I think you might want to look at a twintip ski, something like the Slat from Rossignol, since we are talking Rossi skis. They are some of the best 'do-it-all' skis out there if your idea of 'all' includes skiing switch and park shenanigans. Pretty much every brand makes an 'all-mountain' or 'directional' twin in the high 80's to high 90's waist width. I'd look at them if I were you.

post #6 of 9
Quote:
Originally Posted by skisobad View Post
 

A bit of background:  I've only ever skied with my Head Monster 77s and only skied on PA/NJ/VA slopes, so I haven't had a chance to try anything else out yet.

 

I'm not meticulous enough to keep multiple skis, so I'd rather only have one set for myself to take care of.  I also need to get the gf a pair of skis, so I'm looking for a female set of skis as well.  I generally try to find demo or used so I don't need to have the latest and greatest.

 

I have only been to the east coast slopes (Blue, Mt Creek, Massanutten, etc), but I do plan on making it out to a big mountain yearly from now on (Vermont, Utah, etc).  While I can ski most of the blacks around here confidently, I want something I can grow into.  I also want something that I can play around with in the park and also something I can take out to a powdery mountain.  I've been looking at the Rossignol Soul 7 and Experience 88, are these good skis for what I want to do and what other skis should I look at?  And what is a similar one in women's form?

 

Thanks in advance!

 

Quote:
Originally Posted by skisobad View Post
 

Thanks for the response!  I'm not much of a gearhead so this is good information. I have a pair of full tilt classic boots that I'm happy with so I'm good there.  The thing about my skis is that I got the 77s before I started skiing so I picked something with good reviews and grew into it.  As for my level, I'd say I'm a solid intermediate. I've only been skiing for two years.  I'm not great but I can get down an east coast single black confidently.  I can't pole plant and I don't shower snow when I carve but I won't wipe out as long as there are no moguls.  I've hit 50+ mph without feeling out of control as long when the conditions were good and the slope was empty.  I've never tried powder or glade skiing but I feel like those would be my next target.  I can ski switch on a bunny and I'd like to be able to keep working on that.  I want to try some simple park stuff but I probably won't be doing pipes or extreme jumps anytime soon.

 

Mostly I have no experience in having a "quiver".  I have no idea when I'd want to switch skis and I wouldn't think about switching skis for different days.  I like the idea of having an all-in-one ski so I never have to think about which ski I'd want to bring; I want something that can ski in any condition without giving out on me, even if it doesn't excel.  The 77s have been good for me in that regard but I feel like it's too heavy for hops and tricks and it wouldn't hold on a big mountain.  Maybe the 77s are enough and I just need to learn how to do the above better.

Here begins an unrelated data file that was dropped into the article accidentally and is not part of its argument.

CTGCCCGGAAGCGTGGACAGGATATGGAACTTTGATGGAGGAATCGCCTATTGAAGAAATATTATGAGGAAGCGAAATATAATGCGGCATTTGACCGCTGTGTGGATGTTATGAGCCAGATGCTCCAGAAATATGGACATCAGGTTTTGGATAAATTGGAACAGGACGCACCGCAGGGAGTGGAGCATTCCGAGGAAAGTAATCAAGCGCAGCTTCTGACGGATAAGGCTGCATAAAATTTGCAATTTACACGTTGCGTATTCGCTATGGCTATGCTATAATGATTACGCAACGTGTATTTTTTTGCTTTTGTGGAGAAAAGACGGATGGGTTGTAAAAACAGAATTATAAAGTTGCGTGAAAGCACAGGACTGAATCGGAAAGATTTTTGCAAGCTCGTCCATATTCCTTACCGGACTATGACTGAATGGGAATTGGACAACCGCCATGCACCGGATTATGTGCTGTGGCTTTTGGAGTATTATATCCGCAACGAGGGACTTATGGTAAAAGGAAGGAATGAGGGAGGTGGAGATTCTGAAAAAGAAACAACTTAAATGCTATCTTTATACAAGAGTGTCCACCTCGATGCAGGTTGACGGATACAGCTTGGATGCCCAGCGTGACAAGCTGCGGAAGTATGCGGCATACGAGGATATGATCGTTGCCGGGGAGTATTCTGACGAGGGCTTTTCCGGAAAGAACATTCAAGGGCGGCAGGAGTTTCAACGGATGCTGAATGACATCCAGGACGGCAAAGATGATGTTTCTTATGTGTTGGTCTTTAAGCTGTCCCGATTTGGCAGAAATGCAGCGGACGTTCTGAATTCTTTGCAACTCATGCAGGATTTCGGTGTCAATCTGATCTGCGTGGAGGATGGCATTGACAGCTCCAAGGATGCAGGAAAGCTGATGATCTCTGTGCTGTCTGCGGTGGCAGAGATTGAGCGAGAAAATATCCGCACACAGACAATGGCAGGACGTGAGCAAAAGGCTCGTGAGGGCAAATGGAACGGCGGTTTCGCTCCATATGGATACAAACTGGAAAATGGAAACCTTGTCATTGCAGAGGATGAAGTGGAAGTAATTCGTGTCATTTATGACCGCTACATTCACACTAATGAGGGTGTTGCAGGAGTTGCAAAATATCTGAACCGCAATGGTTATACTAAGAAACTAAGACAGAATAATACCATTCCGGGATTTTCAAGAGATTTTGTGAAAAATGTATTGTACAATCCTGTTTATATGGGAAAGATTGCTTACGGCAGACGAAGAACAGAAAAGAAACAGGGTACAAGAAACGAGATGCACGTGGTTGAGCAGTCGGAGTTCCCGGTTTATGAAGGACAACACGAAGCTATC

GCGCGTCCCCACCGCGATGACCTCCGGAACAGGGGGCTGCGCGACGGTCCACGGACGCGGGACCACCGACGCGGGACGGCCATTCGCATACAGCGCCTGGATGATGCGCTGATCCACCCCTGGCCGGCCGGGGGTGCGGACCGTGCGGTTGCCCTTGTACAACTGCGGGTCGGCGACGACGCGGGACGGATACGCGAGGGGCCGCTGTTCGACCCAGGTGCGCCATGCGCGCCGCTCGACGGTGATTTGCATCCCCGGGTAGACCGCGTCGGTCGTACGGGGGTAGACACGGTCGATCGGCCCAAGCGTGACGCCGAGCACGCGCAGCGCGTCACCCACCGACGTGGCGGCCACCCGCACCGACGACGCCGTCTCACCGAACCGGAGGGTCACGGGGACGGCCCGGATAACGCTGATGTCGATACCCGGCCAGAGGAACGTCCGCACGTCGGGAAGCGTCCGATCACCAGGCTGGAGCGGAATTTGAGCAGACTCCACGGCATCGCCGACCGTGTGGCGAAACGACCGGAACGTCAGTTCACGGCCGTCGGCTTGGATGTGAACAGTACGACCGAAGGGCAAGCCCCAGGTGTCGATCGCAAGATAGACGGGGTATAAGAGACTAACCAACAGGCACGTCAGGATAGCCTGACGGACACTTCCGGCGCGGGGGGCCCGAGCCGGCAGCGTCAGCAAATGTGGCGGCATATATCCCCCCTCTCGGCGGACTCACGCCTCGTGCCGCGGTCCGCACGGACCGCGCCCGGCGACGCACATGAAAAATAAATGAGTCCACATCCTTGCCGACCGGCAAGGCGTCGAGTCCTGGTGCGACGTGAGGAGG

As for the gf, she's just starting out this past season with rentals so it's all new gear at this point for her, but I'd like to get her something she can grow into.  She's very much a green level skier at this point and hasn't made it to the blues yet, but I'd like for her to ski any condition that I will ski in.  Is there a female version of the E88?

 

I am 5'7 and 145 lbs, she's 5'4 and 130 lbs, so we're on the smaller side of the scale.

As a woman who skis in the Mid-Atlantic, the Temptation 88 seems on the wide side for your GF since she is still a cautious beginner.  Perhaps look around for the Temptation 80 or Temptation 84.  I demo'd those at Massanutten (northern VA) last year and they were good on short groomers.  Note that I'm an older advanced skier who is petite and likes Rossi in general.  For going out west I have the Black Pearls, 88 underfoot, but I would not recommend the BP for a beginner.

 

What length skis were you two renting?

post #7 of 9
Thread Starter 

When we went to massanutten they gave her 130s, but she's 160cm in height.

 

80 sound like they would be good for her.  We're not too far from Massanutten so our usual ski trip would be there.  Do you think they would hold up for an occasional trip out to west or should we aim for something wider/rent when we go?  I've never been out west so I have no idea how an 80 would hold up.

 

On a side note, we went to ski world and they fitted her for Dalbello Kyra 75s, are those decent?

 

Thanks for your response!

post #8 of 9
post #9 of 9
Quote:
Originally Posted by skisobad View Post
 

When we went to massanutten they gave her 130s, but she's 160cm in height.

 

80 sound like they would be good for her.  We're not too far from Massanutten so our usual ski trip would be there.  Do you think they would hold up for an occasional trip out to west or should we aim for something wider/rent when we go?  I've never been out west so I have no idea how an 80 would hold up.

 

On a side note, we went to ski world and they fitted her for Dalbello Kyra 75s, are those decent?

 

Thanks for your response!


Typically beginners are given very short skis when renting at the resort.  For a beginner, one guideline is chin height.

 

When I started skiing out west more regularly after buying boots and skis, my skis were 75 underfoot.  They were fine for most days since I was staying on groomers.  I kept using them out west for a year after I started exploring off the groomers a bit.  If there was new snow I could always rent for a day.

 

Ski World where?  The question usually asked is not what boot was bought but how the process went.  A good boot fitting usually means making an appointment and typically takes more than an hour.